Low ratings of workplace safety may also be associated with increased job stress and decreased job satisfaction for nurses, healthcare aides, and allied healthcare professionals, according to the new research by Gwen E. McGhan, PhD, and colleagues of University of Calgary. They write, “Considering the importance of safety climate perceptions for the well-being of care practitioners, healthcare organizations need to prioritize workplace safety to optimize practitioners’ perceptions.”
Safety climate perceptions affect job stress, turnover, and satisfaction
The survey study included three groups of healthcare professionals at one Canadian hospital: nurses, healthcare aides, and allied health professionals (for example, physical and occupational therapists). All groups completed a 10-item individual workplace safety climate scale, rating their agreement/disagreement with job descriptions such as “unsafe,” “risky,” or “could get hurt.”
Perceptions of workplace safety climate were compared among groups, and associations with ratings of job stress, job satisfaction, and turnover intentions were assessed. The analysis included 144 responses (survey response rate 28 percent) from three hospital units where all three groups of professionals worked.
Nurses had the lowest ratings of workplace safety climate, followed closely by healthcare aides. In contrast, allied health professionals had significantly higher safety perceptions. “Nurses reported the poorest safety perceptions, lowest job satisfaction, and highest stress, while allied health professionals reported the highest safety perceptions and job satisfaction and the lowest stress,” Dr. McGhan and coauthors write. Turnover intentions (for example, “How often do you consider leaving your job?”) were also highest for nurses and lowest for allied health professionals.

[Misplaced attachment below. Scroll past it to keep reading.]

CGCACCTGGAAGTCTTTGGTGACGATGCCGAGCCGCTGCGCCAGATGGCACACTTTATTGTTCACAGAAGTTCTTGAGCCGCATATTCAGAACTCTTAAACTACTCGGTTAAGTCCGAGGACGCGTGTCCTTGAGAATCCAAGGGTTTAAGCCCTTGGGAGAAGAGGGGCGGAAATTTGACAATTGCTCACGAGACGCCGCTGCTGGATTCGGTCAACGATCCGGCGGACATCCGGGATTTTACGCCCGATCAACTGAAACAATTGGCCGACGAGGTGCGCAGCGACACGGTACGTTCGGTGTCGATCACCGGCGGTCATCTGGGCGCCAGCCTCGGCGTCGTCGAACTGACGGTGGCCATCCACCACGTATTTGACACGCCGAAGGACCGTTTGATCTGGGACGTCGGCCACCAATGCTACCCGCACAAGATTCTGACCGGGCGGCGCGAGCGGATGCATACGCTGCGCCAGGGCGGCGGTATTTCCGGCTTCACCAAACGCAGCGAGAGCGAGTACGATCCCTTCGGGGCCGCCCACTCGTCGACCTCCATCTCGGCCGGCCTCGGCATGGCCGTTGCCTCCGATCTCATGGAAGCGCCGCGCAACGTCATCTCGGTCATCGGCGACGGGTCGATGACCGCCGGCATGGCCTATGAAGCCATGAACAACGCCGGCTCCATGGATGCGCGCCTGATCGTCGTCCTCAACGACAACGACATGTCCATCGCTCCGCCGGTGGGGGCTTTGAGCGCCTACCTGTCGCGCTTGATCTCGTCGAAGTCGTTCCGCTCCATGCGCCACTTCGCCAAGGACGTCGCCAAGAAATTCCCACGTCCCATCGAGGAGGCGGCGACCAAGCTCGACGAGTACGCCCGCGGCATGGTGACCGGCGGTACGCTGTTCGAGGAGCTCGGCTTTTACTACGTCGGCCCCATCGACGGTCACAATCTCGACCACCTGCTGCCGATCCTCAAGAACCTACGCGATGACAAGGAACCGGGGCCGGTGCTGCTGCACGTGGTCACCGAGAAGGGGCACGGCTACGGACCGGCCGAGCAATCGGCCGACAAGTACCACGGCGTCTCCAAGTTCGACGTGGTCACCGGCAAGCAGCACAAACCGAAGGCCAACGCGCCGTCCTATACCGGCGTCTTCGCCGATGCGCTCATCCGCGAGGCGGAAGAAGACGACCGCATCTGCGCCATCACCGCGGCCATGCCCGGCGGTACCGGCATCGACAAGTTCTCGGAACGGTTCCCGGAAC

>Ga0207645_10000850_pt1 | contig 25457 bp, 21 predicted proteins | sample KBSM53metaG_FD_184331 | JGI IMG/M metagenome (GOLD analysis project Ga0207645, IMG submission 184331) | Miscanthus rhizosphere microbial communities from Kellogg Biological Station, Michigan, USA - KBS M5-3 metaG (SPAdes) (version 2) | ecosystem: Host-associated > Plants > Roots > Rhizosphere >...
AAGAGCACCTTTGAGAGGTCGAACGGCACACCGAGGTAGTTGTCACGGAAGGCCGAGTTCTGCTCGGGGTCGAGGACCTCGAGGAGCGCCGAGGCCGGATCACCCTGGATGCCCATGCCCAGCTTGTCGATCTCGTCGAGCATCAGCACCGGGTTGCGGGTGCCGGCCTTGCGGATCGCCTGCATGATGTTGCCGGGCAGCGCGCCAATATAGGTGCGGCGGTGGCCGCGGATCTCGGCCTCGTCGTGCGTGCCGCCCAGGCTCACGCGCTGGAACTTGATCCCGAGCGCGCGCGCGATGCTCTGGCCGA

Workplace safety climate perceptions were also related to reported injuries and illnesses: 68.3 percent of all injuries occurred in nurses, compared to 23.3 percent for healthcare aides and 8.3 percent for allied health professionals. As individual safety perceptions decreased, the odds of being injured at work more than doubled.
The higher injury rates in nurses and aides might reflect their greater involvement in direct, hands-on patient care, the researchers suggest. Nurses accounted for 53.2 percent of all paid sick time, healthcare aides for 42.2 percent, and allied health professionals for 4.6 percent.
“Healthcare organizations are struggling to cope with a growing global shortage of healthcare practitioners,” according to the authors. Along with growing caseloads and other factors, rates of injuries and illness in healthcare professionals – among the highest of any occupational group – may affect the ability to retain qualified practitioners.
The new findings suggest that different groups of healthcare practitioners have differing perceptions of workplace safety climate, and that these perceptions affect job stress, job satisfaction, and injury/illness rates. Dr. McGhan and coauthors conclude: “By focusing on position, role, and perceptions of safety climate, healthcare leaders can provide safety processes and training to improve how employees perceive the safety of their workplace.”